Ugo Zannini will present a research about "Liquidity Market and Optimal Monetary Policy in a New Monetarist Framework" in room A411, from 13 to 14 (sandwiches provided).
The article investigates the optimality of the Friedman rule for government debt in a micro-founded model of money and risk-free bonds. A stylized trading friction makes bonds illiquid for consumption to a fraction of agents and gives a Pareto-improving role to asset reallocation. To this purpose I model a competitive liquidity market.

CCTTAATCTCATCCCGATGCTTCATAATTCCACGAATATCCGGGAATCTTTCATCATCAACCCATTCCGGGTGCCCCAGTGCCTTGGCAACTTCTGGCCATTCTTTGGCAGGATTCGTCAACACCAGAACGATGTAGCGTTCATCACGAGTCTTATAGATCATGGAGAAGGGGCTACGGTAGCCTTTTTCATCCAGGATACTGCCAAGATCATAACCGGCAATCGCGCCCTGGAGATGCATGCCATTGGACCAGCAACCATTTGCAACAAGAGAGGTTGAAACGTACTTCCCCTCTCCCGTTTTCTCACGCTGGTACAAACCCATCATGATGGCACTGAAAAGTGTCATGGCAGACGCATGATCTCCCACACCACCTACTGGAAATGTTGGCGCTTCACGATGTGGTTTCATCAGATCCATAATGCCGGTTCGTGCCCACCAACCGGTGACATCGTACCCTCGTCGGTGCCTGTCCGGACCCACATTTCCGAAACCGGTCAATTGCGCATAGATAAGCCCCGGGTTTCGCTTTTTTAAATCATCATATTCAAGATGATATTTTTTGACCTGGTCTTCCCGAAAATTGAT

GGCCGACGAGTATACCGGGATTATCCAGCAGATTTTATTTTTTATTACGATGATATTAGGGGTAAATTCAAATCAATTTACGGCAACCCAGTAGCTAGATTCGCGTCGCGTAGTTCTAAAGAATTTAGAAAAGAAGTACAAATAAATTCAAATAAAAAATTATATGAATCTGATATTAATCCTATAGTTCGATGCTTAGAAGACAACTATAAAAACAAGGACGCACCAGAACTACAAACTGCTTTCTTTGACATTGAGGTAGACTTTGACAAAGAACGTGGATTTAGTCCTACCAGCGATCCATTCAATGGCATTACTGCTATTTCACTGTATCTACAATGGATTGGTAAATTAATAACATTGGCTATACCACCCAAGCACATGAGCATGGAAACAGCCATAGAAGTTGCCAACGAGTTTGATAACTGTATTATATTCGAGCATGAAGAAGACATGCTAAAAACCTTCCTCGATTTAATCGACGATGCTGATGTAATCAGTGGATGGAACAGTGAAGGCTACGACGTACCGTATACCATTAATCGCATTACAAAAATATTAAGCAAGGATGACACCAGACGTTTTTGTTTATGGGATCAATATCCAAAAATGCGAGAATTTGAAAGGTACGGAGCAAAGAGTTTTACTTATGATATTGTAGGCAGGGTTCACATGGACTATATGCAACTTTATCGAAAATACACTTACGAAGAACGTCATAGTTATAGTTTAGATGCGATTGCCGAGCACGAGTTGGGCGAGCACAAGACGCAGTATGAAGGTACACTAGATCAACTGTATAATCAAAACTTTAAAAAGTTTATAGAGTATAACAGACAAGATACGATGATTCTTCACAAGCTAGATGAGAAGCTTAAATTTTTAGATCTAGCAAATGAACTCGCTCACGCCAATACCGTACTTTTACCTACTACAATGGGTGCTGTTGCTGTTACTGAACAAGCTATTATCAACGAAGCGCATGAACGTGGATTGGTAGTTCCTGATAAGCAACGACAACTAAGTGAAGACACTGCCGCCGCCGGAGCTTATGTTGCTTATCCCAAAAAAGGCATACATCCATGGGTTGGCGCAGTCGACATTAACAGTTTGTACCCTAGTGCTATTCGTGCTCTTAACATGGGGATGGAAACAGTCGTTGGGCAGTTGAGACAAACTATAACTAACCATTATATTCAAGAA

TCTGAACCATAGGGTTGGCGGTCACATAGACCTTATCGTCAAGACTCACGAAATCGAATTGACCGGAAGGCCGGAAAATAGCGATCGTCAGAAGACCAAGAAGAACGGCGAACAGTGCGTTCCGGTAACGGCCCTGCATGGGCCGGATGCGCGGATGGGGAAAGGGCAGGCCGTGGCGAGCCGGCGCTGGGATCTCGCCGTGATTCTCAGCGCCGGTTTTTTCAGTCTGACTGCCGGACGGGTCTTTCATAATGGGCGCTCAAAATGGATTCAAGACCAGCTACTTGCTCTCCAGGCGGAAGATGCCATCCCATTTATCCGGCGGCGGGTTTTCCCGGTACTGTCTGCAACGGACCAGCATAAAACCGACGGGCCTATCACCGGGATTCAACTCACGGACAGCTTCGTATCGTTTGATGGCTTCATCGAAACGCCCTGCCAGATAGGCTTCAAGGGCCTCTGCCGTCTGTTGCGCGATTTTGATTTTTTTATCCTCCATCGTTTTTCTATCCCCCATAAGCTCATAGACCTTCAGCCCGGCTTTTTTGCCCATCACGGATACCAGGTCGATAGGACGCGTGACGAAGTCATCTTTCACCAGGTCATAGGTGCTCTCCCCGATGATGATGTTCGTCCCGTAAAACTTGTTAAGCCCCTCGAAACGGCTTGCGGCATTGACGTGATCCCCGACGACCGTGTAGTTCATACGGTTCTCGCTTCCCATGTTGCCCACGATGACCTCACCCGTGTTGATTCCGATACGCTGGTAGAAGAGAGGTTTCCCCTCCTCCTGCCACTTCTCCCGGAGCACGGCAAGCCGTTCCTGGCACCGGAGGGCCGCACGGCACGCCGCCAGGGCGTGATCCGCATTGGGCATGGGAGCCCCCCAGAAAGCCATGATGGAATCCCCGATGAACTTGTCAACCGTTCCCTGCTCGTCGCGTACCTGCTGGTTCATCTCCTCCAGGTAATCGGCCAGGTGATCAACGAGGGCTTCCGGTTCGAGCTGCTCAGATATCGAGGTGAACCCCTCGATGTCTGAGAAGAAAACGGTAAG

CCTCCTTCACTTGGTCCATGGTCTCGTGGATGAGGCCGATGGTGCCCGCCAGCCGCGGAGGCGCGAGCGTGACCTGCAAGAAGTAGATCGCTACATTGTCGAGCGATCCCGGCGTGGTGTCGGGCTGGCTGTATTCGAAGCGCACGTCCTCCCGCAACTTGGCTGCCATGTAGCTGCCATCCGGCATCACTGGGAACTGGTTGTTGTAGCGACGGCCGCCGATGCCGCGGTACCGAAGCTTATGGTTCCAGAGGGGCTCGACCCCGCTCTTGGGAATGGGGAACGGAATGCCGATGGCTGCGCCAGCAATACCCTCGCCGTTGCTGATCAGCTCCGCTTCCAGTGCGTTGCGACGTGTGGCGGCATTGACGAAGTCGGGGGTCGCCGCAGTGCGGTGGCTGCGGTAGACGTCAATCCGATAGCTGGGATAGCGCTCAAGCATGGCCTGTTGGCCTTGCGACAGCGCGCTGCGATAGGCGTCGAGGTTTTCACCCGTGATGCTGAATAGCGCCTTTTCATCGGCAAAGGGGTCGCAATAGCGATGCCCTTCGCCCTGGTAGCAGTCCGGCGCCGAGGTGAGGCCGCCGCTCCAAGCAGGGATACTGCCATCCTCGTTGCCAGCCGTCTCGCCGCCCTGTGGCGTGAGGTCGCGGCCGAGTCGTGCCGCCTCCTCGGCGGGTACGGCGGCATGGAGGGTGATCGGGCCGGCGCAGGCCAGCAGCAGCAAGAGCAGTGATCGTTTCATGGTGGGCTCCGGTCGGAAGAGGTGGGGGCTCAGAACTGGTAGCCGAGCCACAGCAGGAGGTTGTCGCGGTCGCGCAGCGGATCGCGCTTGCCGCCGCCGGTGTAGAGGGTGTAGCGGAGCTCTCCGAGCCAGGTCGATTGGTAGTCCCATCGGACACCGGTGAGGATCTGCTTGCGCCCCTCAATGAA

When the Friedman rule can be applied to money then, as it is standard, applying the rule to both instruments is optimal. The novel result is that, when the Friedman rule cannot be applied to money, the presence of a liquidity market makes the Friedman rule sub-optimal for bonds. The liquidity market tends to equalize the marginal return on money (consumption) and bond (saving) of agents with illiquid bonds. At the Friedman rule consumption inequality between agents with liquid and illiquid bonds is maximized, with the former group consuming efficiently. A lower interest rate, via the liquidity market, increases the return on money in equilibrium, hence consumption inequality shrinks and social welfare rises. To switch from the low-welfare (high interest) to the high-welfare (moderate interest) equilibrium, the authority must increase the relative supply of money.